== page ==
Head and Lateral Line Erosion is a common malady amongst the surgeonfishes, and it can be quite difficult to get rid of. Photo, James Fatherree.
About Flashback Fridays: Every Friday, Advanced Aquarist will repost a blog article from this week one year ago. With all the content we publish, we want to share the timeless and interesting articles for our new readers as well as regulars who may have missed the original blog article.
Head and lateral line erosion (HLLE) is a disease in fish that can severely affect certain species of both freshwater and marine fish. The disease starts out as tiny holes or pits around the fish’s eyes and progresses down along the fish’s lateral line. In extreme cases it can progress onto certain fins. The particular disease is known to affect at least 20 marine species.
In an upcoming article in Coral Magazine, Jay Hemdal reports on work focused on this area. This particular study was funded by the and it will be formally published in the North American Journal of Aquaculture shortly.
Past work has indicated that granular activated carbon might be a potential source of head and lateral line erosion in aquarium fish and the staff at the Toledo Zoo observed a similar trend in incidence of head and lateral line erosion in their fish population when using activated carbon.
To investigate this potential source, Jay and others setup three 120 gallon systems with 35 Ocean Surgeonfish (Acanthurus bihianus) evenly distributed between each system. Variables such as light, voltage, air supply, filtration, diet, maintenance, water quality, acclimation, and collection technique were all rigorously controlled throughout the study. The first system had a 500 gram mesh bag of unwashed lignite carbon added to the sump. The second system had 500 grams of pelletized carbon added. The third system was used as a control.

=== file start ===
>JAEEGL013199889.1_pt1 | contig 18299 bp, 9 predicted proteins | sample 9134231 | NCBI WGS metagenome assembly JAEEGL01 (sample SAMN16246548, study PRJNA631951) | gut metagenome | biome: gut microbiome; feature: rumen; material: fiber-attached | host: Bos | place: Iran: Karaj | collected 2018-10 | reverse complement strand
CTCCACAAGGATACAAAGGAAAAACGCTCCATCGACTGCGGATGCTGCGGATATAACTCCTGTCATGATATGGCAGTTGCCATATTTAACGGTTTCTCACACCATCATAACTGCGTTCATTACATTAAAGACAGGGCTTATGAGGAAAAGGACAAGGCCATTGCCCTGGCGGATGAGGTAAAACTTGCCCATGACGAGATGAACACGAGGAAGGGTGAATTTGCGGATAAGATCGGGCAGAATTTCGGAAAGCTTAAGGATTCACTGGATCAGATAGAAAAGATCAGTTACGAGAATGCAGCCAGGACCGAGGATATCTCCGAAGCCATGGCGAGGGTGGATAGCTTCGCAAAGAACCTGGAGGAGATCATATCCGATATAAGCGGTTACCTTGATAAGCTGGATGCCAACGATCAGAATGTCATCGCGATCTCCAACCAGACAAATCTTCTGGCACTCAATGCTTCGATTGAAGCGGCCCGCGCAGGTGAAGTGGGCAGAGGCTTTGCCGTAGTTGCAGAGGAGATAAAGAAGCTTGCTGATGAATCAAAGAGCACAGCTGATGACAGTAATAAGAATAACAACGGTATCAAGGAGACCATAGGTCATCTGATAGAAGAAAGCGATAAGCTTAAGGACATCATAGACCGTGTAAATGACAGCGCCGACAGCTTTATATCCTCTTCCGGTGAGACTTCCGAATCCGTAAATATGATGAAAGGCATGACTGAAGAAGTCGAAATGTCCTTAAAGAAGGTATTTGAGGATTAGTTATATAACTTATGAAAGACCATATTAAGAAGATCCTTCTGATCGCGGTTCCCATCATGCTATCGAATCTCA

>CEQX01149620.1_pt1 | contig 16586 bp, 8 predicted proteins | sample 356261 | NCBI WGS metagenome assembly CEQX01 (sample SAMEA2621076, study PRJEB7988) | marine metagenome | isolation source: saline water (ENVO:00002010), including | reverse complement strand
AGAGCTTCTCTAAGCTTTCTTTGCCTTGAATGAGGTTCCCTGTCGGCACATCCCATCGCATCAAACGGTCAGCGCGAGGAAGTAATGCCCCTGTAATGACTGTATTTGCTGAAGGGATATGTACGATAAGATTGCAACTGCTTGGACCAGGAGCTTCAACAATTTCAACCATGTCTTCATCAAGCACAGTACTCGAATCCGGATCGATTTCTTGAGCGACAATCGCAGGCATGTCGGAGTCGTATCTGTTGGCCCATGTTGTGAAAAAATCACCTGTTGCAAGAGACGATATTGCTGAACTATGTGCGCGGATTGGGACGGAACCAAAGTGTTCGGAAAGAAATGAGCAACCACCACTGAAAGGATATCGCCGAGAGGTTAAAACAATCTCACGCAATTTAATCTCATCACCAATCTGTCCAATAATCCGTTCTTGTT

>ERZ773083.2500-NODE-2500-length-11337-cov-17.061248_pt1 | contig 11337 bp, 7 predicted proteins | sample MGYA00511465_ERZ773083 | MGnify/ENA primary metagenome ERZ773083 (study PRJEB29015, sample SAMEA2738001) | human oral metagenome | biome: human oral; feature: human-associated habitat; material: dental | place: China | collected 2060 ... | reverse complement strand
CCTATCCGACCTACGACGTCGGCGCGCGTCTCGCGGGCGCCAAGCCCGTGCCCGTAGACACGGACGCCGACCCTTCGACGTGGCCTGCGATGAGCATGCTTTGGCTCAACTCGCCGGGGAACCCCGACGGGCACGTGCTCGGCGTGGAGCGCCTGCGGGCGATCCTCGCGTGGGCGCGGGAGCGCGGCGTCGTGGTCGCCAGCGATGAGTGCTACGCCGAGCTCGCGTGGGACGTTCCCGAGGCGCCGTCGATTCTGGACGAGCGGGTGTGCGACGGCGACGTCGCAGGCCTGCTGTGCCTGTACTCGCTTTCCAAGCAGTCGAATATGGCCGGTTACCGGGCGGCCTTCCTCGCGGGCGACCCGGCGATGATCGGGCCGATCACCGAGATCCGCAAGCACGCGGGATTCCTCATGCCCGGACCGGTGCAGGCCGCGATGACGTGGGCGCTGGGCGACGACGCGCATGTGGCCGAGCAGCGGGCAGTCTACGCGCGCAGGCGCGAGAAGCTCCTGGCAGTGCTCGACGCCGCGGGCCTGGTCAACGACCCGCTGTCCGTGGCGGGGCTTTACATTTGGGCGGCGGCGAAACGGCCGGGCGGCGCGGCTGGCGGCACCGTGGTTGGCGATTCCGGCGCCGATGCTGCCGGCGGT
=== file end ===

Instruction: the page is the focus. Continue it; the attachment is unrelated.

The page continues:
During their monitoring, the fish in the first system (unwashed lignin carbon) started exhibiting HLLE after 20 days and after four months all fish were exibiting HLLE. The fish in the second system (pelletized carbon) did not show outward signs of HLLE. However upon microscopic examination, legions were found. Fish in the third system (control) showed no signs of HLLE.
A post-HLLE diet study was conducted on the fish and it was found that the fish with the most severe HLLE exhibited long-term health effects (lower body weight).
for anyone that is interested in HLLE expression in aquarium fish and the report also publishes a table of the fish species that are most commonly affected by HLLE. If you are using activated carbon in your systems, you owe it to yourself and your fish to read this article.
(via Coral Magazine)